You’d be amazed at how often your instincts will try to guide you. It’s not until later, usually when it’s too late, that you realise you SHOULD have stopped and listened.

Top 5 Examples of when you SHOULD have listened to your instincts.

  1. When I engaged with a client, and I KNEW they were going to be a complete nightmare
  2. When I employed someone I knew was not 100% right
  3. I was too nice to speak up about a problem, to avoid conflict but ended up with a much bigger problem
  4. I was in a meeting with stakeholders and I had a solution to a problem, but I didn’t speak up and I missed out on a great opportunity
  5. I missed out on buying a property or business

Let’s face it, this list could go on and on but that’s exactly why I am here, to stop our lovely friend ‘hindsight’ from turning up on our doorstep when it’s too late.

Learning to listen and trust your instincts is a learned skill!
Once you tap into it, you’ll discover how well it serves you and possibly the limiting assumptions you have had about yourself, for some time. It will highlight how you, get in the way, of having what you want. So, you can continue to do what you do automatically, or you can start to tune into your instincts, which means challenging your thinking, feelings and behaviour.

Here is the thing………when you don’t listen to your instinct and it’s too late, you are in a much harder situation, to get out of.                                                                                                          I’ve put together this blog to help you stay on track. To bring your awareness to your instincts regularly.

How can we make sure we always listen to our instincts?
I’ve become obsessed with the idea of creating a life that allows not only myself, but others to truly get the best out of their work and life. To become a master at this requires a neutral space that is threat free and stakeholder free.

Top 3 Reasons CEO’s don’t always listen to their instincts.

  1. They may have to make decisions that are unpopular, that will impact on people they like.
  2. They don’t get the chance to explore their decisions in a stakeholder free environment.
  3. They are technically brilliant, focus on the data and dismiss their feelings in order to get a result.

So why do I care about YOUR instincts?

Well……I learnt the hard way and I don’t want you to have to go through the same lessons.
 I built a multi-million dollar national award winning business in the advertising industry. With great success comes great pressure. This pressure had A LOT to do with the fact that I failed to listen to my instincts and trust myself. I feared conflict, felt stressed and was focused on everybody else’s needs apart from my own. Deep down I knew that there were issues I needed to face but I just didn’t know where to start.

It’s a strange spiral of events that starts to unravel, when you ignore your instincts and can lead you into situations you KNEW, never had to be an issue.

5 Negative ways people deal with stressful situations to avoid or deny one’s feelings and current reality.

  1. Over work
  2. Over eat
  3. Over spend
  4. Alcohol, drugs or gambling
  5. Excessive exercise and other addictive behaviours

This is another one of those lists that could go on and on but once again it doesn’t have to. After years of consideration and educating myself, I am able to respect, honour and implement that ‘gut feeling’, which I am happy to say has paid off well. Now it’s time for me to share this learning with you and your colleagues.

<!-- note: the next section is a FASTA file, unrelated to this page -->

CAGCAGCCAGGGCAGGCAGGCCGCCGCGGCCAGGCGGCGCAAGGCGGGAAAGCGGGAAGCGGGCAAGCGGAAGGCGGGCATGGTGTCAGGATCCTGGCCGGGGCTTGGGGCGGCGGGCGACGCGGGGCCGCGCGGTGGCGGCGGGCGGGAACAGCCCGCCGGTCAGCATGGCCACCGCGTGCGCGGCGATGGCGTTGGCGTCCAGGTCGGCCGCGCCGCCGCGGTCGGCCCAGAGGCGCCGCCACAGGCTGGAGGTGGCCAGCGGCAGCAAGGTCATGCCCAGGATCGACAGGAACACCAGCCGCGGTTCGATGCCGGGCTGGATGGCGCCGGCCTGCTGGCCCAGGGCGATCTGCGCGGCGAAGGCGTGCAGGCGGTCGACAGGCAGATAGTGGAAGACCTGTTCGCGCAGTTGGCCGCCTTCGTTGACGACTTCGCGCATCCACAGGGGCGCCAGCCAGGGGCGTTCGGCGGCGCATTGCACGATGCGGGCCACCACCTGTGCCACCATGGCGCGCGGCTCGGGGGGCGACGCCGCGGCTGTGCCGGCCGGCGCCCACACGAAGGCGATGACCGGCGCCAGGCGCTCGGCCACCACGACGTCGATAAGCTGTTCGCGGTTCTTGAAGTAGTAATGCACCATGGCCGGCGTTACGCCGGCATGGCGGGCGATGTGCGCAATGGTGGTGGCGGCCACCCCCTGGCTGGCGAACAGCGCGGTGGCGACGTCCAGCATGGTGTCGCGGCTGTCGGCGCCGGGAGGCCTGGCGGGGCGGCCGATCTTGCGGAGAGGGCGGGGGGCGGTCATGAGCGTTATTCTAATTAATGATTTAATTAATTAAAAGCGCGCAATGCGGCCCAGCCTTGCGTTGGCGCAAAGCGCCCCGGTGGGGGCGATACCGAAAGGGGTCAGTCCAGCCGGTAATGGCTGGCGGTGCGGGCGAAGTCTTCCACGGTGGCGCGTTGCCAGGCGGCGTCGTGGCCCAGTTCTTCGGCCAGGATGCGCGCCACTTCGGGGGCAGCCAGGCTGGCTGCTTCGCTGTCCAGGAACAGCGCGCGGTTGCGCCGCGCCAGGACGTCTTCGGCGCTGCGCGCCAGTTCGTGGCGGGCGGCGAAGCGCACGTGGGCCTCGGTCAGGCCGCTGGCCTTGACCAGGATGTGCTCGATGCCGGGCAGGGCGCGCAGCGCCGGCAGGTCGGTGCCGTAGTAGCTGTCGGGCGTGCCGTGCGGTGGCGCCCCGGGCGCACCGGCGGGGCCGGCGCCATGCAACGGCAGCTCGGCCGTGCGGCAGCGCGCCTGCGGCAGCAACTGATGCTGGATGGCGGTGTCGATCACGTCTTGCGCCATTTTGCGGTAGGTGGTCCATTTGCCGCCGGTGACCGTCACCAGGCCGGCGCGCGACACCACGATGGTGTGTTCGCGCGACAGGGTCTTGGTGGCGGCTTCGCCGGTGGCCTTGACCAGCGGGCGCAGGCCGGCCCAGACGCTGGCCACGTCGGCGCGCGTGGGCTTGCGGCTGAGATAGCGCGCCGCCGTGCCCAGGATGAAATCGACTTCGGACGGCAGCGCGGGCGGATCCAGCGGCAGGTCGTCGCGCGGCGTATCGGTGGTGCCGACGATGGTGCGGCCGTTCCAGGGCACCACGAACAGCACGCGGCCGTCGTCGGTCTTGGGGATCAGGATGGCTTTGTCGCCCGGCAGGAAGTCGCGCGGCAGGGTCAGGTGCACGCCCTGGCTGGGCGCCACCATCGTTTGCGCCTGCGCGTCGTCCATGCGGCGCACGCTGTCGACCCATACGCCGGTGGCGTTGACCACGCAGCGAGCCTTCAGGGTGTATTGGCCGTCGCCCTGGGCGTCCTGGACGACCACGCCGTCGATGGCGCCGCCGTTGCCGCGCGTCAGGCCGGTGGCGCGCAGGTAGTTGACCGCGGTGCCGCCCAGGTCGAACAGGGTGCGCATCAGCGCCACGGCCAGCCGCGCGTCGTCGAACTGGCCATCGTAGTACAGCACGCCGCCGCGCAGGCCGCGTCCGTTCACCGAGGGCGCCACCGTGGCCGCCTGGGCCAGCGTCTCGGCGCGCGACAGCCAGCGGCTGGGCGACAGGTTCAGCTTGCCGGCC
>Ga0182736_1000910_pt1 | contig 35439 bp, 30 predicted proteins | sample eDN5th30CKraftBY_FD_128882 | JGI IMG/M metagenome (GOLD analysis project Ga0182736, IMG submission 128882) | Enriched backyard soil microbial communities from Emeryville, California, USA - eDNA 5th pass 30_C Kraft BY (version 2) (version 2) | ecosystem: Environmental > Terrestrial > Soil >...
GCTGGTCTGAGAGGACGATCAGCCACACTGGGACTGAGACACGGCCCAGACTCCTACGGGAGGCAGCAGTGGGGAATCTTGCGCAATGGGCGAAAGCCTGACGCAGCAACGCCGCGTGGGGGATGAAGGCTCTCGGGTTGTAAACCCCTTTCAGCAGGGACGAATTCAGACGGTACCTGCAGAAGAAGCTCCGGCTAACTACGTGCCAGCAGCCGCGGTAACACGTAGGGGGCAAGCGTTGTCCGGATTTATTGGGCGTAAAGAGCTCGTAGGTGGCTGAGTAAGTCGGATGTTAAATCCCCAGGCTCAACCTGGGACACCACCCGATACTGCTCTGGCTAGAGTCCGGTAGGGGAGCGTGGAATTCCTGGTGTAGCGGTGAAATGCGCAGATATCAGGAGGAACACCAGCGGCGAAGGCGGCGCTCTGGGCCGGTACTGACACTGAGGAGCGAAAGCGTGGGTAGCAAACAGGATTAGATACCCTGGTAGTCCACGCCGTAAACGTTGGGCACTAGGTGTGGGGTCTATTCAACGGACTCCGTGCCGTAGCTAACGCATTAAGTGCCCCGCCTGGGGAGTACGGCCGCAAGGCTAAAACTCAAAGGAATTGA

Understanding the way YOU work is the first step forward. 
We each have a unique outlook that interprets situations according to our own experiences. A lot of this happens unconsciously when our brains flicked into auto-mode. Right now, you don’t know what you don’t know, so it’s important to get a new perspective of what’s really going on, so you can choose a more beneficial way forward to thrive not just survive.

What’s happening to your brain when you make bad decisions and ignore your instincts?
Neuroscience has informed us that our brain’s primary function, is to minimise threat and maximise reward. When we are triggered by a perceived threat our brain releases cortisol and adrenalin sending us a signal to get out of there. We then generally respond in a number of different ways. This may include, becoming hugely critical of others and everything, becoming perfectionist and controlling or being too nice. Sound familiar? It’s important to gain awareness of when our brain is kicking into auto mode and what we are perceiving as a threat. Naming something that has affected us adversely, is part of freeing ourselves from its continued influence.

I love helping leaders get out of their own way, getting serious about things and take the necessary steps to have what they want professionally and personally.

Building capability as a leader is an ever evolving process. Ongoing coaching is required to become the best you can be no matter what level you are at. Working on your skills, refining them, building your confidence and growing your capacity to communicate, is SO important, if you want to achieve your greatest goals. The possibilities are endless. I’m here to allow you to see that it doesn’t have to be hard and I believe, me I should know…… have to go with your gut!

1 Comment

  1. Penelope Morgan on September 21, 2017 at 8:23 pm

    So True! Love this.

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